So early this month, Wagner spent three days in San Francisco with "spin doctor" Charyl Brusch, who put her to work practicing simple sit and upright spins.
"She just kind of stripped everything down and had me go back to basics," the skater said. "It was awesome. I plan on going back later this season and building on that."
Gold takes U-turn to new season
Wagner ended 2015-16 on her highest note, caught her breath and then buckled down to work. Things were more complicated for Gracie Gold.
The U.S. champion led after the short program at the 2016 World Figure Skating Championships, but two mistakes in the free skate dropped her to fourth place, the second year in a row she finished one spot off the podium at the event.
"It just is a really, really terrible moment for me and my skating," the shaken skater told reporters in Boston.
At first, activity kept the demons at bay: There was the 2016 Team Challenge Cup and Stars on Ice tour, and then travel to Toronto to get new programs from Lori Nichol. But that whirlwind only lasted until June.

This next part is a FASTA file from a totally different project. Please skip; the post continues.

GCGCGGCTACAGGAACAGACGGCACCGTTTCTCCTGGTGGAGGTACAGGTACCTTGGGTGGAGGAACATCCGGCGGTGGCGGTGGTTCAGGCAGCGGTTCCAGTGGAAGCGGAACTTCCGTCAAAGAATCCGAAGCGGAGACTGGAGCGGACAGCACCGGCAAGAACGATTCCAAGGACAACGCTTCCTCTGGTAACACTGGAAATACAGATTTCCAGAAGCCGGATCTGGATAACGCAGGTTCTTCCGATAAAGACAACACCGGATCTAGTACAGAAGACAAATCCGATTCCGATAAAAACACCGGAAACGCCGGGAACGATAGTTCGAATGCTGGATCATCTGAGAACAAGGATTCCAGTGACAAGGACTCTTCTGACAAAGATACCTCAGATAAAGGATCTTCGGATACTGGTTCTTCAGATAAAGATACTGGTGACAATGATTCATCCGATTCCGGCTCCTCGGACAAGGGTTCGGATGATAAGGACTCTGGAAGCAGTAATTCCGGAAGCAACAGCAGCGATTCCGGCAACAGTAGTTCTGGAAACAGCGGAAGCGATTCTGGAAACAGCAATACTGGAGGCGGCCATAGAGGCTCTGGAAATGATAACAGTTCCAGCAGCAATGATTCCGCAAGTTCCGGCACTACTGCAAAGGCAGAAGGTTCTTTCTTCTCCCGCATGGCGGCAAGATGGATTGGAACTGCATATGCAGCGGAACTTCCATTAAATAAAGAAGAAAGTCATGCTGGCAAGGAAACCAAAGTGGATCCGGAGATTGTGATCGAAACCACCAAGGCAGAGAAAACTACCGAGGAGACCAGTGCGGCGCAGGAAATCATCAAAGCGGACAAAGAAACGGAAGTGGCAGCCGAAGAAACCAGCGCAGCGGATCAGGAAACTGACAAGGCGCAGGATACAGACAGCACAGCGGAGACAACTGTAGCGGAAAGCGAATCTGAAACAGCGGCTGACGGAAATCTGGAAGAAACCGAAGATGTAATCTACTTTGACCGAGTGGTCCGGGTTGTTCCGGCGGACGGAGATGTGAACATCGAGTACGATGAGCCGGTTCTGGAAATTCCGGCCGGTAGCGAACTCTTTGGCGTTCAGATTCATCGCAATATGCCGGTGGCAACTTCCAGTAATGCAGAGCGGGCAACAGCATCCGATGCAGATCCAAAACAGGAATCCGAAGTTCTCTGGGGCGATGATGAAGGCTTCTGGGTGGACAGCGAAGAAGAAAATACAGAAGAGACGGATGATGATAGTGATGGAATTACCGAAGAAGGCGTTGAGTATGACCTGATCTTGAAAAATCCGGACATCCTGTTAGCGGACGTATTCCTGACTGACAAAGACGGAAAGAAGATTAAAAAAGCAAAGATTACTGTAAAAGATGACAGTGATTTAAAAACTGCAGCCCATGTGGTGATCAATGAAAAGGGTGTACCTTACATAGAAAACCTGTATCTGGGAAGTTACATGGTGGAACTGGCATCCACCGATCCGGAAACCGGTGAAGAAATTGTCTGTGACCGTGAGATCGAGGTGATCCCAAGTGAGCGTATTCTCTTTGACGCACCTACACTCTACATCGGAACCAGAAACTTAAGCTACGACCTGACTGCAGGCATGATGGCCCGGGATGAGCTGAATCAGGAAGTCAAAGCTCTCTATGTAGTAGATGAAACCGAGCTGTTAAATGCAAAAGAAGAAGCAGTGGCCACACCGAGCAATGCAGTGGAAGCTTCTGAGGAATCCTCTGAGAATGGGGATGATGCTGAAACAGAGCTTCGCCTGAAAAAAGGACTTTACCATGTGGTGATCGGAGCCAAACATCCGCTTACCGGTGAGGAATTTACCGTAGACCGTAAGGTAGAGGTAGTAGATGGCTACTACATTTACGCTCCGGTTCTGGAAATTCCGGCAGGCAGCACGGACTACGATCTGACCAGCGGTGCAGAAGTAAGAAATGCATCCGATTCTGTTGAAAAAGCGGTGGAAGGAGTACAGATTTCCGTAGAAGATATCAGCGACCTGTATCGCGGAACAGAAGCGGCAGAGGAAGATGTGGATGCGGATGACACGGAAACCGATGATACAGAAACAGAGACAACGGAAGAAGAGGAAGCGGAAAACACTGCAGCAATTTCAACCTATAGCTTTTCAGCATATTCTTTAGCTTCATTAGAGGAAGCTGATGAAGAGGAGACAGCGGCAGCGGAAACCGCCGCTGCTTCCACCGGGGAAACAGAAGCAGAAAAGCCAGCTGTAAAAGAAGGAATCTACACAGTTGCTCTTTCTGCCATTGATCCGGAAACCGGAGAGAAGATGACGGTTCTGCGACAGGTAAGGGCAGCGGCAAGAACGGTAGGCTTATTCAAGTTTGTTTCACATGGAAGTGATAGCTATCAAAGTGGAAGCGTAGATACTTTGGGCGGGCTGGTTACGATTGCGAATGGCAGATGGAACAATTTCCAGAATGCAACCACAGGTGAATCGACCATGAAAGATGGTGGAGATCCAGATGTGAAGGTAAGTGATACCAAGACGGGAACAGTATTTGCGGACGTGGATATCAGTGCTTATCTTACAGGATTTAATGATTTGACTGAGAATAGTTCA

"I've had some struggles," Gold said. "June and July were really hard for me. That's when worlds depression really hit. I was on vacation. I had a lot of down time."
She and twin sister Carly traveled to Tokyo for a week, and then a week later to Sheffield, England, for a photo shoot and video for John Wilson Blades. That was followed by three nights in Dublin, Ireland.
"I essentially didn't skate the month of July, is what happened," Gold said. "I think I was at Toyota (Sports Center) four days for the entire month."
Recharged, she severed herself from last season's disappointment -- not a moment too soon for coach Frank Carroll's taste.